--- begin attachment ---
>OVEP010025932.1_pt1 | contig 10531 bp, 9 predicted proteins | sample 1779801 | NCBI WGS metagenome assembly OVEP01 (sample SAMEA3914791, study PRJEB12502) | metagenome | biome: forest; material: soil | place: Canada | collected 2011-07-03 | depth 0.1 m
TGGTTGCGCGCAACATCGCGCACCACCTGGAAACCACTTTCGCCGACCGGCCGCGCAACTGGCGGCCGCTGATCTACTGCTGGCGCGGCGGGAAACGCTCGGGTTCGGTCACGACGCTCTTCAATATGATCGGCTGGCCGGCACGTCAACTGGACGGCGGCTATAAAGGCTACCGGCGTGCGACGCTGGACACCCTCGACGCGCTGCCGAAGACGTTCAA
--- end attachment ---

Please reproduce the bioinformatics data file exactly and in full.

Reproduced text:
>OVEP010025932.1_pt1 | contig 10531 bp, 9 predicted proteins | sample 1779801 | NCBI WGS metagenome assembly OVEP01 (sample SAMEA3914791, study PRJEB12502) | metagenome | biome: forest; material: soil | place: Canada | collected 2011-07-03 | depth 0.1 m
TGGTTGCGCGCAACATCGCGCACCACCTGGAAACCACTTTCGCCGACCGGCCGCGCAACTGGCGGCCGCTGATCTACTGCTGGCGCGGCGGGAAACGCTCGGGTTCGGTCACGACGCTCTTCAATATGATCGGCTGGCCGGCACGTCAACTGGACGGCGGCTATAAAGGCTACCGGCGTGCGACGCTGGACACCCTCGACGCGCTGCCGAAGACGTTCAA